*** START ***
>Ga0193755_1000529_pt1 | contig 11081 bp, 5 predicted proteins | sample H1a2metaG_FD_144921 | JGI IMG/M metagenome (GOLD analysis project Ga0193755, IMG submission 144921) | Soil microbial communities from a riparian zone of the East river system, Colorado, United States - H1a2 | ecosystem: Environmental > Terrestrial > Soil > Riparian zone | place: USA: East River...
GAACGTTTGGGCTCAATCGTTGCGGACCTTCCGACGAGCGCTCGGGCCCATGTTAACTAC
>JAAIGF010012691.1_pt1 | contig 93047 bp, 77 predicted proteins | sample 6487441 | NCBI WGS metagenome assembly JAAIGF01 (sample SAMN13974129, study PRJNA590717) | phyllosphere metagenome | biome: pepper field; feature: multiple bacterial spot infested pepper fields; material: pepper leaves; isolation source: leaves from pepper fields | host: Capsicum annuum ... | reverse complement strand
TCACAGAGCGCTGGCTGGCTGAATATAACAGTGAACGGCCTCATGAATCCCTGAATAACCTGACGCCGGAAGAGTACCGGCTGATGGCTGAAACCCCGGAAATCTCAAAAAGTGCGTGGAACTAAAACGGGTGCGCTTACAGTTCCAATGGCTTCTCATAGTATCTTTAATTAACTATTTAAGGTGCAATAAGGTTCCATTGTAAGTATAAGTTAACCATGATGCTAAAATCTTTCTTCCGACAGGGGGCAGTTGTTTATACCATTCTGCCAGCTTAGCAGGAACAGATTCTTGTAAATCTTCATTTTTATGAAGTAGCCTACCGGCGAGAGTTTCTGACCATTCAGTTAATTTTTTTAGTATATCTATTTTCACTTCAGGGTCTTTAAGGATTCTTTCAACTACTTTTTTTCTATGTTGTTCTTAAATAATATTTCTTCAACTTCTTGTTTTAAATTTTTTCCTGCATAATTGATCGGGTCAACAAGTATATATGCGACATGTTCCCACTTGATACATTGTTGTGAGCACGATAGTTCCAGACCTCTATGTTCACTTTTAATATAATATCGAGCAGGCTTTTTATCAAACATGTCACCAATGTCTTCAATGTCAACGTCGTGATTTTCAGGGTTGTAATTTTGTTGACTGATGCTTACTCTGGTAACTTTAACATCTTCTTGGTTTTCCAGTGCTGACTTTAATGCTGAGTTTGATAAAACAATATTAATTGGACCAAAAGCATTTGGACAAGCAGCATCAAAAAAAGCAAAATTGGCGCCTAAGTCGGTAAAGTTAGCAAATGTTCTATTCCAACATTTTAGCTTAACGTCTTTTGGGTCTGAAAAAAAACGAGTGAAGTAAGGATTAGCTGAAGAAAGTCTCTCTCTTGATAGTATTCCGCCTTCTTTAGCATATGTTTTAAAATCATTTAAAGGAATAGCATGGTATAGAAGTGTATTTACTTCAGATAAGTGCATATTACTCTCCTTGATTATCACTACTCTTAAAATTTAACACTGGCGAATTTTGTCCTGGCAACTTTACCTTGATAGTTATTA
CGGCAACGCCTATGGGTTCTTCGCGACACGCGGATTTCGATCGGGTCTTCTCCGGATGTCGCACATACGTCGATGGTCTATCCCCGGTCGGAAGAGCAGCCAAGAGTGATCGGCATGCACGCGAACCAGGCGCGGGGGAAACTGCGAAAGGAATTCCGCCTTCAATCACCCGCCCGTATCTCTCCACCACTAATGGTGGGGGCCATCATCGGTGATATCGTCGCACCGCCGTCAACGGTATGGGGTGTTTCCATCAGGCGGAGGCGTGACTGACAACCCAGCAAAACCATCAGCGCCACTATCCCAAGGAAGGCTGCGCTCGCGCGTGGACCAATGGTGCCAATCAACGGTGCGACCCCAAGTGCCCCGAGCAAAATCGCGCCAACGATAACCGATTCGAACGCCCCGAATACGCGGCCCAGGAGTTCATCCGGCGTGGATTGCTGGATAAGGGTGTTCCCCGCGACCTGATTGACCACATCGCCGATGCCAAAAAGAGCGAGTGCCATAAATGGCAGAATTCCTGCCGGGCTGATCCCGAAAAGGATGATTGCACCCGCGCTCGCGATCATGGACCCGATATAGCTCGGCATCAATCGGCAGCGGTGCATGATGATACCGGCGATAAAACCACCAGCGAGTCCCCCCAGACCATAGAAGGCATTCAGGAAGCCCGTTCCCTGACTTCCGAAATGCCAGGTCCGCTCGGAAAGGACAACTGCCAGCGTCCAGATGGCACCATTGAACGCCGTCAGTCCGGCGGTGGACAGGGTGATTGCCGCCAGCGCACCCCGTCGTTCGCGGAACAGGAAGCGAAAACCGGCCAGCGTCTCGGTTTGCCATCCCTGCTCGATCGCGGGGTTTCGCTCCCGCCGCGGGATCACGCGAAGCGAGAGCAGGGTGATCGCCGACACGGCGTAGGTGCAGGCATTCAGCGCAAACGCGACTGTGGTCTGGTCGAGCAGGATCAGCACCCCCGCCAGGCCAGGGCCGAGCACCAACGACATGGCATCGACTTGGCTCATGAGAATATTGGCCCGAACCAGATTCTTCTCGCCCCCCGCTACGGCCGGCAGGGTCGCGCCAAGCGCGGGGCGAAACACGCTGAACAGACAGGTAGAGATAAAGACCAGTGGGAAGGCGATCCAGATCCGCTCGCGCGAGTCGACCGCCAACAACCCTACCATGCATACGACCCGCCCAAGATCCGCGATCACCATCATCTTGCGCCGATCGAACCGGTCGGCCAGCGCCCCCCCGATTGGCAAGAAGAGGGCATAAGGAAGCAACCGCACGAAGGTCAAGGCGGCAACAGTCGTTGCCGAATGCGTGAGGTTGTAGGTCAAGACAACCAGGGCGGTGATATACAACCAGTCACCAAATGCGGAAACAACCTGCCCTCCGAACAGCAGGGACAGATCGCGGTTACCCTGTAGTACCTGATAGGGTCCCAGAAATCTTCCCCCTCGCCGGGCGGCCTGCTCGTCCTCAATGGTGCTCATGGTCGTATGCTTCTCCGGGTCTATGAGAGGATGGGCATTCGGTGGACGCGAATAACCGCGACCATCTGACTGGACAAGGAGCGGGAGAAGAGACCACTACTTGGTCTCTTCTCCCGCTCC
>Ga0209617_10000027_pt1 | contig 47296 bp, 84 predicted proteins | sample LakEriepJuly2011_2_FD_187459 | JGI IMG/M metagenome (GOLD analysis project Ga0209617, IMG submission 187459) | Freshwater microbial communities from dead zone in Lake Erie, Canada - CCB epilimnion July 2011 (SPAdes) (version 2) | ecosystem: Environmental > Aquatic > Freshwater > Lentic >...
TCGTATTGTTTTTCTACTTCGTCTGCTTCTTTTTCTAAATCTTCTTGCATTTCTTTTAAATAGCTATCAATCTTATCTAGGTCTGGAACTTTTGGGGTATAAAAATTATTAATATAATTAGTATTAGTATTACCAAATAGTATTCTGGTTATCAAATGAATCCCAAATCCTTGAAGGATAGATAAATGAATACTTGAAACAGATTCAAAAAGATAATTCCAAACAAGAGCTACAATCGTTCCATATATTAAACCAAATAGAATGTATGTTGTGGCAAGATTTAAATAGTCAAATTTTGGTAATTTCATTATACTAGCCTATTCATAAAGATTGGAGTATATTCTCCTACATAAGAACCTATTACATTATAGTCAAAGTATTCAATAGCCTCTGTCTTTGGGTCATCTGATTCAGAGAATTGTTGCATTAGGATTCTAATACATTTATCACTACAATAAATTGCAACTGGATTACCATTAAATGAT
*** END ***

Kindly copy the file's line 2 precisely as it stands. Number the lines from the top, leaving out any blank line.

GAACGTTTGGGCTCAATCGTTGCGGACCTTCCGACGAGCGCTCGGGCCCATGTTAACTAC